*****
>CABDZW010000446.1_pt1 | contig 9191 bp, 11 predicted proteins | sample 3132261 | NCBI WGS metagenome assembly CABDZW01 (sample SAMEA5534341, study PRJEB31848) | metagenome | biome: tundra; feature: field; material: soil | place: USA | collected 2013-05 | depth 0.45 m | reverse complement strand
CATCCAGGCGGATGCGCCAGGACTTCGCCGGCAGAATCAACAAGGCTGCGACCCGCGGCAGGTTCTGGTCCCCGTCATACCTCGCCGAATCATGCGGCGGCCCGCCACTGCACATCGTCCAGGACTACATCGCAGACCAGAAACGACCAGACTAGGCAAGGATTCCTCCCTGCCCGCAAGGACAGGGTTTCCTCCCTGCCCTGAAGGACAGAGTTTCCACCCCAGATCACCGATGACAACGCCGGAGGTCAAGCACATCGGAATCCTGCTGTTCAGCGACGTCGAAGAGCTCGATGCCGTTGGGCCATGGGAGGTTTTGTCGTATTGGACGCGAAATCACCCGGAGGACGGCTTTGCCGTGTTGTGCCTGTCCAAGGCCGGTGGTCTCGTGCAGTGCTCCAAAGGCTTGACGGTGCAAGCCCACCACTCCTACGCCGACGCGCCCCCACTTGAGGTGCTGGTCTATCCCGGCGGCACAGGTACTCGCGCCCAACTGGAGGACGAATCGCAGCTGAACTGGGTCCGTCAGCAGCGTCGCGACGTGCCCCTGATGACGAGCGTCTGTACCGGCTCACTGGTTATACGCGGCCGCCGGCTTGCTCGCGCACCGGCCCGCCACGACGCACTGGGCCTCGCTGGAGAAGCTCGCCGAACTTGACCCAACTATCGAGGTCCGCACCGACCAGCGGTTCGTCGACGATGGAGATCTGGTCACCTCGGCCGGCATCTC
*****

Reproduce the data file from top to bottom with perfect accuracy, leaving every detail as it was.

>CABDZW010000446.1_pt1 | contig 9191 bp, 11 predicted proteins | sample 3132261 | NCBI WGS metagenome assembly CABDZW01 (sample SAMEA5534341, study PRJEB31848) | metagenome | biome: tundra; feature: field; material: soil | place: USA | collected 2013-05 | depth 0.45 m | reverse complement strand
CATCCAGGCGGATGCGCCAGGACTTCGCCGGCAGAATCAACAAGGCTGCGACCCGCGGCAGGTTCTGGTCCCCGTCATACCTCGCCGAATCATGCGGCGGCCCGCCACTGCACATCGTCCAGGACTACATCGCAGACCAGAAACGACCAGACTAGGCAAGGATTCCTCCCTGCCCGCAAGGACAGGGTTTCCTCCCTGCCCTGAAGGACAGAGTTTCCACCCCAGATCACCGATGACAACGCCGGAGGTCAAGCACATCGGAATCCTGCTGTTCAGCGACGTCGAAGAGCTCGATGCCGTTGGGCCATGGGAGGTTTTGTCGTATTGGACGCGAAATCACCCGGAGGACGGCTTTGCCGTGTTGTGCCTGTCCAAGGCCGGTGGTCTCGTGCAGTGCTCCAAAGGCTTGACGGTGCAAGCCCACCACTCCTACGCCGACGCGCCCCCACTTGAGGTGCTGGTCTATCCCGGCGGCACAGGTACTCGCGCCCAACTGGAGGACGAATCGCAGCTGAACTGGGTCCGTCAGCAGCGTCGCGACGTGCCCCTGATGACGAGCGTCTGTACCGGCTCACTGGTTATACGCGGCCGCCGGCTTGCTCGCGCACCGGCCCGCCACGACGCACTGGGCCTCGCTGGAGAAGCTCGCCGAACTTGACCCAACTATCGAGGTCCGCACCGACCAGCGGTTCGTCGACGATGGAGATCTGGTCACCTCGGCCGGCATCTC